Increased leadership. Responsibility. Influence.
These terms have defined the ever-evolving role of the CFO in the past few years. Much has been written about the growing influence that chief financial officers now have within their companies, even outside of the finance departments, in every industry. But how and why did this evolution begin?
To understand this trend, we must consider the abrupt economic downturn in 2008, which affected many sectors. Aside from sharp declines, the economy remained morbidly sluggish for many months. In the midst of these struggles, CFOs were entrusted with strategy and crisis responsibilities. The downturn gave CFOs their introduction to more important managerial roles. The economic crisis suddenly showcased the importance and logic of having the CFO closely involved in strategic company decisions.
Meet Donna Carter, who has been working as a CFO for over two decades. When reflecting on her career in 1988, Carter suspects that up to 80% of her work duties were related directly to the traditional responsibilities of a financial officer. Now, however, Carter says that as little as 30% of her workday is spent covering those financial duties. In other words, CFOs are spending more time working in sync with executive management instead of simply heading the finance department.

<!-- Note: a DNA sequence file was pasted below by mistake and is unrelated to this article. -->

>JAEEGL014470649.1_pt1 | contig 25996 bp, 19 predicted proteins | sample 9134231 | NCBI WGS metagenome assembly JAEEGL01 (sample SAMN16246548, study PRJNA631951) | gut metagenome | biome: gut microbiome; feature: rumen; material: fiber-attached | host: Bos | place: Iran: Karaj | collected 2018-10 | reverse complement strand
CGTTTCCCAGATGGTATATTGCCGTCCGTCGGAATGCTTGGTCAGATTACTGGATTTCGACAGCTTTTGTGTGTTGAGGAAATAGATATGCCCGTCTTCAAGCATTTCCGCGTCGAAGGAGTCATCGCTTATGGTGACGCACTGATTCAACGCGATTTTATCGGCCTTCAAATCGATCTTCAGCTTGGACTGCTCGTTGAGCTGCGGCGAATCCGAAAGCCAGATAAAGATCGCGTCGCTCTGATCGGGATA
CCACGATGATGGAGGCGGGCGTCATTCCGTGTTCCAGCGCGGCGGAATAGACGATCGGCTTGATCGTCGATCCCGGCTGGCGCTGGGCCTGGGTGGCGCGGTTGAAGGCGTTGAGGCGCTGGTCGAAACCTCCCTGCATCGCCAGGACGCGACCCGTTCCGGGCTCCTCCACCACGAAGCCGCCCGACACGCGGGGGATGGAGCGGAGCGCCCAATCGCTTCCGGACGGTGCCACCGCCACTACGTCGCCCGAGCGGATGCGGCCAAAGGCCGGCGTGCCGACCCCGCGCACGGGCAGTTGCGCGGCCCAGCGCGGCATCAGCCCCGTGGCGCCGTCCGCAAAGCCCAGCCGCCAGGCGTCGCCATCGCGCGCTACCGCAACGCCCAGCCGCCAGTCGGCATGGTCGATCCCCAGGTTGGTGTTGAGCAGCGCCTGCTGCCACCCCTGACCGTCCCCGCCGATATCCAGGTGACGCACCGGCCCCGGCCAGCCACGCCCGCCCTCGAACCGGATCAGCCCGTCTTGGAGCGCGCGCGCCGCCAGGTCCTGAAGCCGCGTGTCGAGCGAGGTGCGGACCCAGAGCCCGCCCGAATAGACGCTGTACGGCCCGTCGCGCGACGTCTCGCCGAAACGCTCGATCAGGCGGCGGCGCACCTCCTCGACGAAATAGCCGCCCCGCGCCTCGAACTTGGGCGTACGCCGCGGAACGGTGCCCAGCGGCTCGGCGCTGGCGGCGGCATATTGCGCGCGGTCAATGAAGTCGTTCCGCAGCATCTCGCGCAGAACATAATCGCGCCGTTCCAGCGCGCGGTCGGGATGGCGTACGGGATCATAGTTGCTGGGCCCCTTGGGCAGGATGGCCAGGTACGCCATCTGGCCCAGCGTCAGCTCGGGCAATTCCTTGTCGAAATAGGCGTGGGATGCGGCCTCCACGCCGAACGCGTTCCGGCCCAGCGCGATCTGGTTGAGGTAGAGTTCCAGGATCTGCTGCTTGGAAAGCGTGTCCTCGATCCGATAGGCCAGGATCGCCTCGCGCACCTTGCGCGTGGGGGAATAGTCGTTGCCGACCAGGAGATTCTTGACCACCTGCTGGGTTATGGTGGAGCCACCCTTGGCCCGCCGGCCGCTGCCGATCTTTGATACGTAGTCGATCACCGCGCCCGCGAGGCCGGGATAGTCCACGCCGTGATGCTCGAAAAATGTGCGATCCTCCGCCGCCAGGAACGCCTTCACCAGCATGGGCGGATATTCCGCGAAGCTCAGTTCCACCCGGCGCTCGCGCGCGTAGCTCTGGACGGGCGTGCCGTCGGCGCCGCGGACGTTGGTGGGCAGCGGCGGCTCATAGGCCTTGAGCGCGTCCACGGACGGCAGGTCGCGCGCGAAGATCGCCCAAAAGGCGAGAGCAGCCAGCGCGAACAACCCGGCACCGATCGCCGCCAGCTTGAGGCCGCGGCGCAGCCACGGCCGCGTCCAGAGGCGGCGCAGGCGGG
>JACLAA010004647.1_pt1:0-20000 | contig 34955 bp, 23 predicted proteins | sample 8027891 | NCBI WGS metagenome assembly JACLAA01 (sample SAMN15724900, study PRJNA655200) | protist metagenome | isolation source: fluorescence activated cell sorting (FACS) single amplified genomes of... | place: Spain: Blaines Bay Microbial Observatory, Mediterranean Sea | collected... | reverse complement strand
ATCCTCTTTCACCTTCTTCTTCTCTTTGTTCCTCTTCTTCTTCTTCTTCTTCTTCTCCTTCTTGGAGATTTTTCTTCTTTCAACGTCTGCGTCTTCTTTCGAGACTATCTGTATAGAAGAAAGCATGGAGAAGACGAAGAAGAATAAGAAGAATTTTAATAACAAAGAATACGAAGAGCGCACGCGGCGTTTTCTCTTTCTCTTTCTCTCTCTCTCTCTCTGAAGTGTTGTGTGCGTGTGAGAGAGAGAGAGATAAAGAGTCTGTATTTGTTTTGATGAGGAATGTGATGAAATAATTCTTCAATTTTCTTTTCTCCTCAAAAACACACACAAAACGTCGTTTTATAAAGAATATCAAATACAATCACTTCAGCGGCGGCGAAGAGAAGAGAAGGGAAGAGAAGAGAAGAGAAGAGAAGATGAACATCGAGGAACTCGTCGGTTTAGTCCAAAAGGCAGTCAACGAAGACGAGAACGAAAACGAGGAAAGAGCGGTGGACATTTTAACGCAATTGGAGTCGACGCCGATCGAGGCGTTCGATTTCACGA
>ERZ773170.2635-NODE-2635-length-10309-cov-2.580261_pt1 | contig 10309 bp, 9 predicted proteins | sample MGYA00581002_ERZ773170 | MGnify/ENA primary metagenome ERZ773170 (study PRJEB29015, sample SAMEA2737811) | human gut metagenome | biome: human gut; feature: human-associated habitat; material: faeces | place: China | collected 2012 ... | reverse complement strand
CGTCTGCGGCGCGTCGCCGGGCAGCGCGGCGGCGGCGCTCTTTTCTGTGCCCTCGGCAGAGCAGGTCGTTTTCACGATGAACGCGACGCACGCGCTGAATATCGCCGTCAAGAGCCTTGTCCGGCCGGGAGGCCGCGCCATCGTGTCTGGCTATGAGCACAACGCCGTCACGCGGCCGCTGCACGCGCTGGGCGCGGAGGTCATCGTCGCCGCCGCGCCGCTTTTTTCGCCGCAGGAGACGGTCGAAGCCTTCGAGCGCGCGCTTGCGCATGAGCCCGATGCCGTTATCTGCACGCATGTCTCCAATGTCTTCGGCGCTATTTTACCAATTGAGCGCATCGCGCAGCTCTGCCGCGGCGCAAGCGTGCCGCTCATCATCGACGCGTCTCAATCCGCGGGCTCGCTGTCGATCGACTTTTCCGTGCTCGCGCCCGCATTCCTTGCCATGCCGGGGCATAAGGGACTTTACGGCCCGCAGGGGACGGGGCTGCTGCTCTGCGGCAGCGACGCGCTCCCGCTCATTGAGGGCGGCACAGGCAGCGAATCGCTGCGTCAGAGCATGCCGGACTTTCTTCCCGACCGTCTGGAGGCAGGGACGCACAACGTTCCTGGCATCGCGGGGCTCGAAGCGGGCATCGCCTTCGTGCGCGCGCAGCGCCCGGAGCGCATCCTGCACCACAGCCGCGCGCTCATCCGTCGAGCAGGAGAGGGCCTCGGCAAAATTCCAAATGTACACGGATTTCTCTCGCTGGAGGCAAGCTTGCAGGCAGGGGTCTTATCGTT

But this change isn’t without its own challenges. Nearly two-thirds of CFOs recently surveyed couldn’t identify a predecessor that they could contact about an issue or for advice. In many ways, CFOs today are pioneers in their field, facing many situations, circumstances, and responsibilities that the CFOs before them never faced. It’s a growing process for both finance professionals and companies, but one that will certainly benefit both.
Most CFOs such as Donna Carter embrace the change, acknowledging that it’s career growth that has developed their skill set and sense of professionalism. “I love it,” says Carter. “The broader the role gets, the happier I am, because I like learning new things and doing new things, so the challenge is great.”
So what new skills are CFOs developing to handle this broadened role? The most common responses are:
- Time management. Aside from having to properly delegate time to perform all their duties, CFOs have to balance their work lives with their personal lives.
- Soft skills. Communicating, negotiating, and management are new skills beyond finance that CFOs are now learning to master and present.